2-383 Editorial Note on Lend-Lease Bill, March 1941

Publisher: The Johns Hopkins University Press
Date: March 1, 1941

Editorial Note on Lend-Lease Bill

March 1941

Marshall had testified in favor of the lend-lease bill in executive sessions of the House Foreign Affairs Committee (January 27 and 28) and the Senate Military Affairs Committee (February 20). When the bill stalled in the Senate and amendments were proposed that the Roosevelt administration opposed, Secretary of War Stimson brought the chief of staff to an important March 4 meeting with key Senate leaders. Marshall described the benefits that had accrued to the United States defense effort because of aid to Britain. Stimson recorded in his diary that Marshall “gave a ripping good speech on it. . . He made a great impression on the Senators, who evidently don’t know much about the whole situation.” (March 4, 1941, Yale/H. L. Stimson Papers [Diary, 33: 56].)

On March 12, the day after he signed the lend-lease bill into law, President Roosevelt requested a $7,000,000,000 appropriation to finance the program. Marshall testified in support of the measure on March 13 (House) and March 20 (Senate). The key question Marshall was asked at these hearings was: How would lend-lease help the nation’s defense? Marshall assured the committee members that the United States stood to benefit in several ways. First, “our own actual resources will not be diminished until the finished products come off the production line and are ready for shipment. Increased production will add to our strength until the time for distribution begins.” Second, the lend-lease commitment would encourage the nation’s friends—particularly the British and various Latin American countries—and demonstrate to potential enemies that “we mean business. . . . I think it will have a tremendously stimulating effect on the morale of the British Army. . . . Napoleon said that morale is to materiel as three is to one, and somebody remarked the other day that under many circumstances the correct ratio is more nearly 10 to 1. We have seen a nation collapse. Those who have attempted to explain the debacle have talked a great deal about lack of materiel, but it is quite evident now that the failure was primarily in morale.” (House Appropriations Committee, Defense Aid Supplemental Appropriation Bill, 1941, Hearings [Washington: GPO, 1941], pp. 23-25.)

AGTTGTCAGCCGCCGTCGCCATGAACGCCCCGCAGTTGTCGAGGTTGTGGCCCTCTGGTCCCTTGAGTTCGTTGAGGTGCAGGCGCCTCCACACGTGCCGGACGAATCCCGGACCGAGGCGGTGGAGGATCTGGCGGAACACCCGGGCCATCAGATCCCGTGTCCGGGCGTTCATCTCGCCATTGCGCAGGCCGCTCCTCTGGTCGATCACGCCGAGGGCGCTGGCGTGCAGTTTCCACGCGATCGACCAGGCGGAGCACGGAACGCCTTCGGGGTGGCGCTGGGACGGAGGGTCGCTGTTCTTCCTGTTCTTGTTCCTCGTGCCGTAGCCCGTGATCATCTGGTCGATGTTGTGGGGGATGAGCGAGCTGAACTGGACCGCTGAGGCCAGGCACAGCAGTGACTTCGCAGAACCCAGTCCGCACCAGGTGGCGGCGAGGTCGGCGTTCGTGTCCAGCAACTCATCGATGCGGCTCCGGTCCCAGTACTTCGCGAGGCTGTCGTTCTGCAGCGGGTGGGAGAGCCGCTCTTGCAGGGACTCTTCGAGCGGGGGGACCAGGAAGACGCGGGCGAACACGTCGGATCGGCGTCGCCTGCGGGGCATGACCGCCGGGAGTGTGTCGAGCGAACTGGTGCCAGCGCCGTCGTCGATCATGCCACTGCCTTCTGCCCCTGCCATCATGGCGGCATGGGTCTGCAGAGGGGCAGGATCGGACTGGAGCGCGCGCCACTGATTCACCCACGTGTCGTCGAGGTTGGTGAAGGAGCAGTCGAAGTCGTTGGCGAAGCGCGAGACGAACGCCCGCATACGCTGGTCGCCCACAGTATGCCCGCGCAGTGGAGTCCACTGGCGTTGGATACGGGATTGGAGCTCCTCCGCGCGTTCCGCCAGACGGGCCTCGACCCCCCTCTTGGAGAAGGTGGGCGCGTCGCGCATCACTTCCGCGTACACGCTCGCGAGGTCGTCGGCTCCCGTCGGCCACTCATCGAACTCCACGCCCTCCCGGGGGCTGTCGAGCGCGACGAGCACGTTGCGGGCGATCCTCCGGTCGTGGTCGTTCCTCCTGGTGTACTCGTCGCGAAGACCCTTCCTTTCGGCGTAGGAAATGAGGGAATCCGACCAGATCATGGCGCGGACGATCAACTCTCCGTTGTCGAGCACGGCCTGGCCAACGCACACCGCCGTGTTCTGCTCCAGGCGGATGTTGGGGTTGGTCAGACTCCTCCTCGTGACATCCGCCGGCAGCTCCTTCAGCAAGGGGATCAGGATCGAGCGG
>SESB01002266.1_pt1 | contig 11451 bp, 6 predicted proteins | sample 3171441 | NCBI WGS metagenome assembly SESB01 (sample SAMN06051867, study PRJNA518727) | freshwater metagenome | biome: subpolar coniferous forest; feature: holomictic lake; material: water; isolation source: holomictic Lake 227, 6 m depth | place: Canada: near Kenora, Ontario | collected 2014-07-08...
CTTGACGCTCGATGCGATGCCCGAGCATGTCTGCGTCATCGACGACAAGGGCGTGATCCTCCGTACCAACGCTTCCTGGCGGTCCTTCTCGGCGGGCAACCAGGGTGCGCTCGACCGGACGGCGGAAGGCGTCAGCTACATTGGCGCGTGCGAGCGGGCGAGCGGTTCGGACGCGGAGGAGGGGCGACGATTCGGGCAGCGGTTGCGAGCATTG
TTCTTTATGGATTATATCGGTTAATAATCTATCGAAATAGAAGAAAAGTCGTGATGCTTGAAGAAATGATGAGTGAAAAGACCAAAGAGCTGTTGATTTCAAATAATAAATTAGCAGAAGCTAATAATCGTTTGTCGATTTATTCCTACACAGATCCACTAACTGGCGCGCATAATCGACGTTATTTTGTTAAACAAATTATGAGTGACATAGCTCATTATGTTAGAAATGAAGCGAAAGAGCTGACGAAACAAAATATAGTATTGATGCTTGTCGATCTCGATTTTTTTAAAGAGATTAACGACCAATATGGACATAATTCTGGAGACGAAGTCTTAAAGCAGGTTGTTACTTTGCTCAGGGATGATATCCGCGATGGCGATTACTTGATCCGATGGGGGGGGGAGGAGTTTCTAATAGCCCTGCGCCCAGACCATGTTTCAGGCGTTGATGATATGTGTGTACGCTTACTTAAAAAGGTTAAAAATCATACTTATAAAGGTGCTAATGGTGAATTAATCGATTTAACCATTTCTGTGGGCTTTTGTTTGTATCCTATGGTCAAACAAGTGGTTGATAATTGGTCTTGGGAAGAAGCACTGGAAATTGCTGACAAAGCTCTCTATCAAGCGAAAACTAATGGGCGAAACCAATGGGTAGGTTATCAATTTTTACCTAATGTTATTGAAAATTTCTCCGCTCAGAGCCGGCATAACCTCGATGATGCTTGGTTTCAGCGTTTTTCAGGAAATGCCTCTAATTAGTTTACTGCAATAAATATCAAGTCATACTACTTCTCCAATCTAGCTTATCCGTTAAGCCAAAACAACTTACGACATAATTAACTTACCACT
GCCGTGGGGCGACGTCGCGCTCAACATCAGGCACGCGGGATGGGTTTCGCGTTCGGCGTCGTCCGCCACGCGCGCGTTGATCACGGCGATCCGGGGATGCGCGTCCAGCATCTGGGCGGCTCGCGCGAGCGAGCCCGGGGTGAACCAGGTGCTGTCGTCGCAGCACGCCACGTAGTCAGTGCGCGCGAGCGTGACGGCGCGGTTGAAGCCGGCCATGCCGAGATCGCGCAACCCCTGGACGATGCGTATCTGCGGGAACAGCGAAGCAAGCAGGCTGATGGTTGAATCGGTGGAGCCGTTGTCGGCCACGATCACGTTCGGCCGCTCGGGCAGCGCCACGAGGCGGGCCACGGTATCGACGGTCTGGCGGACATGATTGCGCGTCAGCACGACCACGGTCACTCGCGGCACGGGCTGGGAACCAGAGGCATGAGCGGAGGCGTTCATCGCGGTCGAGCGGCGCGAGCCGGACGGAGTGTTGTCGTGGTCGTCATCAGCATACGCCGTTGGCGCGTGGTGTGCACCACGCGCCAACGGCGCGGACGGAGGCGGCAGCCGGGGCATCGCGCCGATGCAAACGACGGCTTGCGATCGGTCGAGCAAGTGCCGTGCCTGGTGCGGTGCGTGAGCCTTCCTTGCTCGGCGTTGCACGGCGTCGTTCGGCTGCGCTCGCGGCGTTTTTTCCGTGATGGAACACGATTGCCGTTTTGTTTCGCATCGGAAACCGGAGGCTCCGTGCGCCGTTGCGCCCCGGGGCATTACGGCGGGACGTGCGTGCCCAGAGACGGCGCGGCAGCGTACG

Finally, the lend-lease act provided that the United States would become the primary contractual party with its own manufacturers; Great Britain could no longer place its own orders directly. “At the present time we have a confusion of orders and a division of responsibility, both on the part of the manufacturer and among various interested groups which are trying to place contracts practically in competition with each other. Once this bill becomes a law the entire matter of placing contracts, the types of materiel to be manufactured, and the inspection service to be carried on during this period of production will all be coordinated. . . . If we go ahead independently with the placing of our own contracts under the recent deficiency appropriation bill approved by this committee, while at the same time the British are also placing tremendous contracts in this country, the result, lacking coordination, will be unutterable confusion and the development of new bottlenecks in addition to those we already have to contend with.” (Senate Appropriations Committee, Defense Aid Supplemental Appropriation Bill, 1941, Hearings [Washington: GPO, 1941], pp. 19-20. Congress passed the bill, and the president signed it on March 27, 1941.)

Recommended Citation: The Papers of George Catlett Marshall, ed. Larry I. Bland, Sharon Ritenour Stevens, and Clarence E. Wunderlin, Jr. (Lexington, Va.: The George C. Marshall Foundation, 1981- ). Electronic version based on The Papers of George Catlett Marshall, vol. 2, “We Cannot Delay,” July 1, 1939-December 6, 1941 (Baltimore and London: The Johns Hopkins University Press, 1986), pp. 436-437,

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